During the 2019 Hong Kong pro-democracy protests, Apple removed a crowdsourced mapping app used by protesters to track police activity, and it removed the app of news outlet Quartz from the Chinese app store following its coverage of the protests. Around that time, Apple also removed the Taiwanese flag emoji from iPhone keyboards in Hong Kong and other areas. 

Also in 2019, Apple was revealed to be working with Tencent to create a blacklist of websites for the Safari web browser in China, which goes beyond sites with malware to include those with political content the Chinese government deems harmful. In January 2023, Apple quietly expanded the use of Tencent’s website blacklist to users in Hong Kong, which was applied to sites such as code-sharing website GitLab.

A 2021 NYT investigation of data from Sensor Tower, an app data firm, found that about 55,000 active apps, including over 600 news apps, disappeared from Apple’s App Store in China from 2017 to 2021, while the majority of them remained available in other countries. At least 27 of these censored apps were related to LGBTQ+ content. (GreatFire.org has created a website to highlight content discrepancies between Apple’s App Stores in China, the U.S., and elsewhere.)

A 2021 Citizen Lab report on Apple’s censorship across different regions found that “Apple’s compliance [in China] may have exceeded that required by the government’s laws and regulations, a sharp contrast to Apple’s reputation and relationships with law enforcement in the United States,” and it found that “keywords on Apple’s censorship lists suggests that even Apple does not understand what content they censor.”

In October 2023, Apple agreed to force developers to apply for Chinese government licensing before their apps can be offered in its Chinese App Store, a move that plugs a censorship loophole by making it harder for Chinese users to connect to both foreign and domestic apps.

That month, Apple also pulled the plug on “The Problem with Jon Stewart,” a show hosted by Apple TV+, over creative differences about China and other topics that were pitched for its upcoming season.

The second case involves TikTok. As Haleluya Hadero wrote for the AP, TikTok has quietly restricted one of the few tools researchers use to analyze the popularity of videos, and removed certain hashtags deemed sensitive by the Chinese government:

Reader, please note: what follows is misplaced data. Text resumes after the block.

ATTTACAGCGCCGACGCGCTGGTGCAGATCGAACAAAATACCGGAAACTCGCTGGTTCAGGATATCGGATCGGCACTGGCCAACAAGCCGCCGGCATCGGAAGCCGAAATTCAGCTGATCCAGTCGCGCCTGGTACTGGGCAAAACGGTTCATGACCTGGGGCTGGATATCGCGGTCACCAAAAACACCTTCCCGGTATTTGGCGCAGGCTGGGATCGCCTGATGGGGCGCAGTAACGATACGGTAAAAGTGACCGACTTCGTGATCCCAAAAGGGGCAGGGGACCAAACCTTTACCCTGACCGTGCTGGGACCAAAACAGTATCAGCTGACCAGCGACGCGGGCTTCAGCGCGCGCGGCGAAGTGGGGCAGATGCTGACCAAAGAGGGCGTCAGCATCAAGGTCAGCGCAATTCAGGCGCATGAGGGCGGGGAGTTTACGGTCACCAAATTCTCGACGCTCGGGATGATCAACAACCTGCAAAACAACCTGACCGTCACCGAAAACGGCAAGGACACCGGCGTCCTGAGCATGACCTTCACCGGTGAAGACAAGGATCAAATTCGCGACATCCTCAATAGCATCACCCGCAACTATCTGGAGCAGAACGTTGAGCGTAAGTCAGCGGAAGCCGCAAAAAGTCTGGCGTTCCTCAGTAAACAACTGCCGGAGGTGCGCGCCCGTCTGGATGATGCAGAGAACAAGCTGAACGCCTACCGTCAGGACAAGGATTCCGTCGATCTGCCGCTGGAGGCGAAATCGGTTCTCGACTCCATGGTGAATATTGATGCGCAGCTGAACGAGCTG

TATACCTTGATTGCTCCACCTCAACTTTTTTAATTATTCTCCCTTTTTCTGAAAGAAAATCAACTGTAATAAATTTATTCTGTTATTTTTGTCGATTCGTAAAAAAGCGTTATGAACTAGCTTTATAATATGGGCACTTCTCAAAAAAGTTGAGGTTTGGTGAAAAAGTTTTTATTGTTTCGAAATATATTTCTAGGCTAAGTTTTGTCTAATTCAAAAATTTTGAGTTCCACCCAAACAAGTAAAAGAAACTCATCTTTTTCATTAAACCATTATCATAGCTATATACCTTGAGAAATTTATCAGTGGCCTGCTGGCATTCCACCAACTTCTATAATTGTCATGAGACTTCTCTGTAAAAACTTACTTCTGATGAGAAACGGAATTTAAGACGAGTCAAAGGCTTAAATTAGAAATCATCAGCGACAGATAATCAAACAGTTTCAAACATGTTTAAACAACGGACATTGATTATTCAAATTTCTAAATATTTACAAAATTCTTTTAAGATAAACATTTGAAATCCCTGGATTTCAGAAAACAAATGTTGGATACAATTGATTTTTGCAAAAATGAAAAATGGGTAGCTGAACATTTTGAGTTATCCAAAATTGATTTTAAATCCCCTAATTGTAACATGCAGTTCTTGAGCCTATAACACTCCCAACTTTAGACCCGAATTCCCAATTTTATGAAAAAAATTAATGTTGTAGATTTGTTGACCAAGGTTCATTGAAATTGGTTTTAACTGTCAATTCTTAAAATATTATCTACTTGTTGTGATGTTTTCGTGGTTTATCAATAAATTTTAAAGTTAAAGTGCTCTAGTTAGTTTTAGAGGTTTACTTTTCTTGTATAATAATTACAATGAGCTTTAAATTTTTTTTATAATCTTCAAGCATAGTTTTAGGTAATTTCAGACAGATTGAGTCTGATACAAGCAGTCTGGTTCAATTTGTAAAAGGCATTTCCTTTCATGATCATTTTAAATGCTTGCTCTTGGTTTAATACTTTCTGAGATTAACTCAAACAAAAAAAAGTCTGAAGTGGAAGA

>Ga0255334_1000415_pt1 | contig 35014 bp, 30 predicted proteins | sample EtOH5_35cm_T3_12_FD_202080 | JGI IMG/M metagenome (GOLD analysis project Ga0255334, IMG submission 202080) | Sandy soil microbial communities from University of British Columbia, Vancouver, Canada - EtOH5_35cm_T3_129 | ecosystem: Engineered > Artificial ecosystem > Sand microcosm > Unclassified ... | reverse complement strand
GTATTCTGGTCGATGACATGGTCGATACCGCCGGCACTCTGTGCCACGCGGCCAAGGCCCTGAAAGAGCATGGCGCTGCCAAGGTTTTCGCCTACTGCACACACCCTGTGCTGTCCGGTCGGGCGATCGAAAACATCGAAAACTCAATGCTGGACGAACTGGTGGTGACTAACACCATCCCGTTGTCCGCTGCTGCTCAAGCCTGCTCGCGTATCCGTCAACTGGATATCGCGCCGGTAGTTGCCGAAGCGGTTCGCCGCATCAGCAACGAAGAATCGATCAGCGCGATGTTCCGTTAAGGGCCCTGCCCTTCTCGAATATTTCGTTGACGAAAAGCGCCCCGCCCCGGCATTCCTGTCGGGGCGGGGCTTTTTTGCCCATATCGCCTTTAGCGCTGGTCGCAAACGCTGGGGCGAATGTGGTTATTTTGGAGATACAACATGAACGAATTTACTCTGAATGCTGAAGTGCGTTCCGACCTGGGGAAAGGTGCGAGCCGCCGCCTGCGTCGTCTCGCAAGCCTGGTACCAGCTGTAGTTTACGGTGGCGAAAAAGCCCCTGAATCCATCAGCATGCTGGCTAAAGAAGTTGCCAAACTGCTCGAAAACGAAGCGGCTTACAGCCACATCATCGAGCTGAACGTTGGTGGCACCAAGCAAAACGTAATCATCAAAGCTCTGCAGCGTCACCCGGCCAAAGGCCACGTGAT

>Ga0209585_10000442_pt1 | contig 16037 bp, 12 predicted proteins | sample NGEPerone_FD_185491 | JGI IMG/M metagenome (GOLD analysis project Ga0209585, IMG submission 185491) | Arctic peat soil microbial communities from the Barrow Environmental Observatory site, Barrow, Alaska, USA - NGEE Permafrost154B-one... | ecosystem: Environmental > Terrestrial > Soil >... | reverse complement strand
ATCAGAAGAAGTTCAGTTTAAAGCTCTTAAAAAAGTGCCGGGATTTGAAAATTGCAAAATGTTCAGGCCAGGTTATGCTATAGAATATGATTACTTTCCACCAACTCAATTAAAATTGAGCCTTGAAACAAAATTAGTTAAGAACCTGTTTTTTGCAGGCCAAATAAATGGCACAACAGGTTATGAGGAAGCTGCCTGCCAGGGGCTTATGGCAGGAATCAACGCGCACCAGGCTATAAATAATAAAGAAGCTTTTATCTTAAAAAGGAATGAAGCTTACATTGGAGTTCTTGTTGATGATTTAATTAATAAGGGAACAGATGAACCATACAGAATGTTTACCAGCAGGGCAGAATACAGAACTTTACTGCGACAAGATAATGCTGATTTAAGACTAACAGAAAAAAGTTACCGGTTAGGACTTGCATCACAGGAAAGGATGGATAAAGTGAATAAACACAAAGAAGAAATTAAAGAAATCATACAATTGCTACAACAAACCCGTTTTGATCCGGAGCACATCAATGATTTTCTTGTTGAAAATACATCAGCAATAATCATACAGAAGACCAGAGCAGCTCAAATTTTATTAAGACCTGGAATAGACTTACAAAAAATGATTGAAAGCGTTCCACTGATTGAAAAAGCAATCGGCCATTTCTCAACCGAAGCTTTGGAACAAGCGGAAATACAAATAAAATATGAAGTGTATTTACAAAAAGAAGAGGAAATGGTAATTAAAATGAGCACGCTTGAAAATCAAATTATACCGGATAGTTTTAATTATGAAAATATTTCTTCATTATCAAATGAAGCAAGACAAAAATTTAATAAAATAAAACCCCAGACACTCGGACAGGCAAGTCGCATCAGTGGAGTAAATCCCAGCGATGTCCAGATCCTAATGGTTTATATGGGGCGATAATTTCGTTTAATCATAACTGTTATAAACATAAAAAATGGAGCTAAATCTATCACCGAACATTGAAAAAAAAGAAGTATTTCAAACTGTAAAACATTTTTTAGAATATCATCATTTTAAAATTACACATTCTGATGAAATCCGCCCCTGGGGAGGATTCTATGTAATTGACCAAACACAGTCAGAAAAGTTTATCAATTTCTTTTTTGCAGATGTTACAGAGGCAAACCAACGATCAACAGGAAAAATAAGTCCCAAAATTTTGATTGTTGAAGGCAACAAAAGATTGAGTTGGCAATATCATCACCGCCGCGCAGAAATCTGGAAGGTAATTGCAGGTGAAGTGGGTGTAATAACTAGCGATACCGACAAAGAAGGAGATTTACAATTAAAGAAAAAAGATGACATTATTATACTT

TikTok’s Creative Center – which is available for anyone to use but is geared towards helping brands and advertisers see what’s trending on the app – no longer allows users to search for specific hashtags, including innocuous ones.

The social media company, which is owned by Beijing-based ByteDance, has also removed certain hashtags from the Creative Center that some online researchers had stored for analysis. They include topics that would be seen as controversial to the Chinese government – such as “UyghurGenocide” and “TiananmenSquare”- as well as hashtags about U.S. politics and the war in Gaza and Ukraine. The Center will now only allow searches for the top 100 hashtags by industry, the company said. [Source]

The changes to the Creative Center emerged after the Network Contagion Research Institute published a report last month, which showed that there are significantly fewer hashtags related to Uyghurs, Tibet, Tiananmen Square, Hong Kong protests, and Taiwan on TikTok than there are on Instagram. A TikTok spokesperson indirectly referenced the report when justifying the changes, and criticized the report’s findings. The report’s methodology was also criticized by the Cato Institute.

Regardless of the report’s merit, TikTok’s changes will make it harder for researchers and lawmakers to scrutinize content on its platform, which has a history of being censored when it comes to issues the Chinese government deems sensitive. In 2019, The Guardian used leaked internal documents to show that TikTok instructed its moderators to censor videos that mention Tiananmen Square, Tibetan independence, or Falun Gong. That year, TikTok twice suspended the account of an American teenager who posted videos designed to raise awareness about human rights abuses in Xinjiang. 

In 2020, The Intercept revealed internal documents showing that TikTok moderators were told to censor political speech and ban users who harmed “national honor” or discussed “state organs such as police.” Later that year, the Australian Strategic Policy Institute published a report showing that LGBTQ+ issues were suppressed on TikTok in at least eight languages, and included evidence that TikTok manipulated feeds to suppress content critical of human rights abuses in Xinjiang. In 2022, a tech researcher found that TikTok continued to block numerous keywords related to LGBTQ+, along with “Peng Shuai.”